To Dean Rosovsky, "the issue" of the Core Curriculum is "are these good courses--do they accomplish the educational purposes for which they were designed? That's a very subtle question." It is also one that students, faculty and administrators could begin to answer this year as the Core moved from the drawing boards into the classrooms.
As any high school teacher will tell you, a point is always more forcefully made when concrete examples back it up. The 50 Core courses offered this year (the course catalogue listed 35 more to be given next year) provided the specifics from which students and faculty could judge how the lofty educational theories of the Core were put into practice.
In most cases, judgements were no more harsh or mild than those accorded non-Core courses. Students derided or praised Core courses for the same reasons they do any others--quality of the professor, sections, workload and the nature of the material presented. Few viewed Core courses as anything all that revolutionary in and of themselves: Literature and Arts A-12, "Great Novels of the 19th and Early 20th Centuries," discussed great novels of the 19th and early 20th centuries; and Historical Study B-56, "The Russian Revolution," examined the Russian revolution. No surprises.
But, notes Rosovsky, the classes themselves never were expected to offer anything particularly special. "A course is a course," he says, adding that "students may have exaggerated expectations. They come in and expect that a Core course will be very novel. These will be courses, but they've got to be very good courses."
What, then--if not the subject matter of the courses or the way in which they are taught--makes the Core Curriculum unique in the academic world? Talking in terms of theory, Rosovsky cites three main features: the program's "totality," the underlying purpose of the courses and the careful screening to which every Core course was subjected.
The Core's six main divisions--Literature and Arts, Historical Study, Social Analysis, Moral Reasoning, Science and Foreign Cultures--from which students will be required to take eight half courses when the Core becomes fully effective for the Class of '86, form an "educational experience" when viewed as a whole, Rosovsky says.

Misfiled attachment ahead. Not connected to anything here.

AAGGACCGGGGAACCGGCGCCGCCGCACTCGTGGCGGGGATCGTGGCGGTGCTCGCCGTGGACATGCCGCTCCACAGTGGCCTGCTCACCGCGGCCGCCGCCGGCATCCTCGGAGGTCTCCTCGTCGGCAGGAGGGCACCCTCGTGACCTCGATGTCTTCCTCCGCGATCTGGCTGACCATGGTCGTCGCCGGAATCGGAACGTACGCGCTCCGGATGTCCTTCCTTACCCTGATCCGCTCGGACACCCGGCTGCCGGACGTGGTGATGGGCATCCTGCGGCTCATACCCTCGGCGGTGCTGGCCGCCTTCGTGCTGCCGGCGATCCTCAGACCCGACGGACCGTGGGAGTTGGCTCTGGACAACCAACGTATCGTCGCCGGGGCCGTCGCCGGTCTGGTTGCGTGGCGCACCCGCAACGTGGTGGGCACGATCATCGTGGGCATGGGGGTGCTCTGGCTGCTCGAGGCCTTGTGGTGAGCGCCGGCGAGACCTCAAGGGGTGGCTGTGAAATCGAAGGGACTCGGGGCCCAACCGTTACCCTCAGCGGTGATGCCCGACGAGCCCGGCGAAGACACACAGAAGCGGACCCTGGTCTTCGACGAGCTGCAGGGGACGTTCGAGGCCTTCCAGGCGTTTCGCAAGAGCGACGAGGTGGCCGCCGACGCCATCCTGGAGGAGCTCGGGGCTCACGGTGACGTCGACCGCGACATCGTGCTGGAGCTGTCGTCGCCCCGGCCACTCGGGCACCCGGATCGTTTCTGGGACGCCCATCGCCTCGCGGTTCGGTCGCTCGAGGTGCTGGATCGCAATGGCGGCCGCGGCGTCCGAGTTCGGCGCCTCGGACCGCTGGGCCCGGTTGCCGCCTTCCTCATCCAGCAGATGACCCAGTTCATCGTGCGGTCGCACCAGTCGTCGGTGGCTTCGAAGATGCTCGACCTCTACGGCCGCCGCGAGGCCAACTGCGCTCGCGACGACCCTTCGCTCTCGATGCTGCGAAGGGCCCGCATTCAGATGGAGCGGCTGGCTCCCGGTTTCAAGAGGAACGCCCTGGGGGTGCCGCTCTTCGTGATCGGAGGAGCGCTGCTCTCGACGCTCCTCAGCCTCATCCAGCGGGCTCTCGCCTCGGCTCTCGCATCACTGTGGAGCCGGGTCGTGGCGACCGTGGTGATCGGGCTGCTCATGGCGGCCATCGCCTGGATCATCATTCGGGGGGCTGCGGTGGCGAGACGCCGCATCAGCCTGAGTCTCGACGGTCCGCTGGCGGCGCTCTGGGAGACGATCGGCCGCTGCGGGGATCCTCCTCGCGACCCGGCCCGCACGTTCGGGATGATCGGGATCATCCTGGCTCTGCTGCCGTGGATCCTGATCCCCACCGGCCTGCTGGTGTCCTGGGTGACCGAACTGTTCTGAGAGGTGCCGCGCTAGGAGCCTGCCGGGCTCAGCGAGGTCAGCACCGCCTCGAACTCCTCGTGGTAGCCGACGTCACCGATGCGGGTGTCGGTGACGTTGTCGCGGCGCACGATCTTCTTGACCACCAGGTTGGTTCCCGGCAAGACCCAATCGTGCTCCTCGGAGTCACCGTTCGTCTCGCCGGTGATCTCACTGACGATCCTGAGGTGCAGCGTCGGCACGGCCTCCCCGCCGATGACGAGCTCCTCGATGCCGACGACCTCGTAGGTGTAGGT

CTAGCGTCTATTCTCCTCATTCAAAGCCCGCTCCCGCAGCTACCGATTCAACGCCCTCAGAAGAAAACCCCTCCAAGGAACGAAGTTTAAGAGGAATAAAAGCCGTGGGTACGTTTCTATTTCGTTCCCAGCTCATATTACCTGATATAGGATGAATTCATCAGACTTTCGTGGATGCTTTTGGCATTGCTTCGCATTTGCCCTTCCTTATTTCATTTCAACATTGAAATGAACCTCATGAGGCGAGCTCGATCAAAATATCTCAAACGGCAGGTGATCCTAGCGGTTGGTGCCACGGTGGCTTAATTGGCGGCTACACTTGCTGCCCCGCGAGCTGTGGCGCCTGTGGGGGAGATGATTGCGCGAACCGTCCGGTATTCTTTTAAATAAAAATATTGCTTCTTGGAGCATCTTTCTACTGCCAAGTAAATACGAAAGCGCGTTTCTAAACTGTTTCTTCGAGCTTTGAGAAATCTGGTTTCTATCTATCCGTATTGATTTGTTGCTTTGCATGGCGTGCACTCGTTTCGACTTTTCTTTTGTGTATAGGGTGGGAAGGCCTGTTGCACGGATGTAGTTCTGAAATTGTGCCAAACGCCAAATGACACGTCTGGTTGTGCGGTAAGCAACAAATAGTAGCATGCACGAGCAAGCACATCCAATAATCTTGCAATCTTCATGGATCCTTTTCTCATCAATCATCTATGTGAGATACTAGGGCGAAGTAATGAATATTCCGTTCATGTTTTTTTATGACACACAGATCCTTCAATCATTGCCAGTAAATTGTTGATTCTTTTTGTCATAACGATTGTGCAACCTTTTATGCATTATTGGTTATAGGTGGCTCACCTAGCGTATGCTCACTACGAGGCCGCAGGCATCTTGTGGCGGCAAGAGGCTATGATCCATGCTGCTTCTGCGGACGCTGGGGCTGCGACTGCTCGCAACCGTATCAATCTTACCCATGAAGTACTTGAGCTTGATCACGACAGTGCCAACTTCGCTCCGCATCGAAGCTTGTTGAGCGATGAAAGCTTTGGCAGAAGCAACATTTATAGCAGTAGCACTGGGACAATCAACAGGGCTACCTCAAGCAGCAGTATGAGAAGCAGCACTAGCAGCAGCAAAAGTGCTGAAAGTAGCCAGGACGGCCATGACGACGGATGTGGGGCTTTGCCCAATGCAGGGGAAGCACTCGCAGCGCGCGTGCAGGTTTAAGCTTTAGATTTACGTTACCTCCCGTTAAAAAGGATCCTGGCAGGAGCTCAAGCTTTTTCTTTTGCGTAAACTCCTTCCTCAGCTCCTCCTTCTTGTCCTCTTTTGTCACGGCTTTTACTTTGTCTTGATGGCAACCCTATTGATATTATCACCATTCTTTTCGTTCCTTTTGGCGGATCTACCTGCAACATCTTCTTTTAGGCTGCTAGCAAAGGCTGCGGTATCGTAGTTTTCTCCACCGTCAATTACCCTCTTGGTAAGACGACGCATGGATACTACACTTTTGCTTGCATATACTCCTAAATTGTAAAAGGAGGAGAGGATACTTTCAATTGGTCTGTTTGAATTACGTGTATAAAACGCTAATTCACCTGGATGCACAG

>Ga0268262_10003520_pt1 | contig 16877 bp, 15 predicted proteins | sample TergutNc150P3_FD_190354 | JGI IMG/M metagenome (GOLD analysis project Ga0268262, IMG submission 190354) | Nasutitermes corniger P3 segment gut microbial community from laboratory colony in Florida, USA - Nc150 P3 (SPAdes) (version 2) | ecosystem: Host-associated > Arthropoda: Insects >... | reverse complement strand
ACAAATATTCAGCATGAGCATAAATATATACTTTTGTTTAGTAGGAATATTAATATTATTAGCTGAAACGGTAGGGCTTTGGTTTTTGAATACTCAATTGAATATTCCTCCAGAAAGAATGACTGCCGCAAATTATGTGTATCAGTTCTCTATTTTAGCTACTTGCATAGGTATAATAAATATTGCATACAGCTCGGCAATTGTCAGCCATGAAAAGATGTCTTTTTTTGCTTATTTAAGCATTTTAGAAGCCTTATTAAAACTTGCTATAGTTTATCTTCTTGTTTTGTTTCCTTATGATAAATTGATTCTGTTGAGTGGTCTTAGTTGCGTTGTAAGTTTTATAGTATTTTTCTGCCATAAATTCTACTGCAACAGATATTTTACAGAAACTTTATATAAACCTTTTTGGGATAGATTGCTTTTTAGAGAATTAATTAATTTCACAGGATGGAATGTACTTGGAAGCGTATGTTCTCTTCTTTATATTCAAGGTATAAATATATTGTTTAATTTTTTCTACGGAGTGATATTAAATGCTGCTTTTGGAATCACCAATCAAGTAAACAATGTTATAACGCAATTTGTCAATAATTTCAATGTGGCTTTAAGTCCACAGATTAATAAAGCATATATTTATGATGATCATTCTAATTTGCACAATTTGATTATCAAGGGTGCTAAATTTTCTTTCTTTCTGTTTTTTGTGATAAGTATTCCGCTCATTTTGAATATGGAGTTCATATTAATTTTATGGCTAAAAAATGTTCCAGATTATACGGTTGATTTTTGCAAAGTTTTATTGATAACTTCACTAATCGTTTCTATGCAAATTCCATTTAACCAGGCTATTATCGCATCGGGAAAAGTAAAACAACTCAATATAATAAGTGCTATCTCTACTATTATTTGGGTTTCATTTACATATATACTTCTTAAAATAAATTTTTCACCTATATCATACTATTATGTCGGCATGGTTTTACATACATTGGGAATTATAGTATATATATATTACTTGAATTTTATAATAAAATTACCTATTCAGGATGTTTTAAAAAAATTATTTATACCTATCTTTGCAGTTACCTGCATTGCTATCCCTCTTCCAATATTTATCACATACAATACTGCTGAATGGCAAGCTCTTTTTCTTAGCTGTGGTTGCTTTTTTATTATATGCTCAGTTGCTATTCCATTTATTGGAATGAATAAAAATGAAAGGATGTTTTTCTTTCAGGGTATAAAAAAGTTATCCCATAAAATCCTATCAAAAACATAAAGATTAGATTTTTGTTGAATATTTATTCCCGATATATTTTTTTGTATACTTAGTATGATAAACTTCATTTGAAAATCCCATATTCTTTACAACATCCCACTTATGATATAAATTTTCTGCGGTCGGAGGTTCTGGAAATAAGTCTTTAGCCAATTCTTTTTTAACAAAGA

Because they are designed for non-concentrators, the courses comprising that educational experience have what Rosovsky calls a "special educational challenge." They tackle a subject at a rigorous level, Rosovsky explains, but for people who take the course for liberal education, not people who are necessarily interested in acquiring an in-depth knowledge of a particular topic.
Otto T. Solbrig, professor of Biology and chairman of the Core subcommittee on Science, agrees with Rosovsky's holistic approach. "Philosophically, the totality of the program is the issue, but it is debatable whether that is educationally valid--I think it is," he says, adding, "There are certain things an educated person needs to know, and the Core is an introduction."
A second distinguishing characteristic of the Core, Rosovsky says, is an underlying emphasis in the courses on "modes of inquiry" into areas of knowledge. "The important thing is not for students to learn certain facts--though it's important to have a factual background--but to understand how various areas, disciplines and approaches deal with the world. I think that's really the common denominator," Rosovsky says.
Such an understanding of approaches is important, Rosovsky believes, because the fast-paced growth of information continually alters and invalidates a once-acceptable body of knowledge. He cites Social Analysis as an example, noting that the important thing is not to study economics in particular, but to gain an understanding of how a social scientist deals with the world. "If you can understand that," he explains, "you can direct your own interests more effectively, and you can probably learn a good deal yourself in or out of school."
The third special feature of the Core--and probably the most significant--to which Rosovsky points is that the Core's five subcommittees and standing committee subject prospective courses to a rigorous review before the classes make their way into the curriculum. "These courses have really been looked at very carefully before they were approved. We debated a great many of these courses. We asked for changes. All of these are very unusual things for anyone to do at Harvard," Rosovsky says.
The notion of reviewing courses with a specific set of guidelines in mind before approving them is a departure from normal Harvard procedure. Part of the problem with the General Education program was that the committees governing it could not say no to their colleagues who wanted to offer courses, says Glen W. Bowersock '57, associate dean of the Faculty for undergraduate education. The Core, observes Solbrig, has higher standards.
The concept of a rigorous review of Core courses was so unheard of that Rosovsky was prompted to comment at length on it in his report to the Faculty and students on the Core released in May 1979: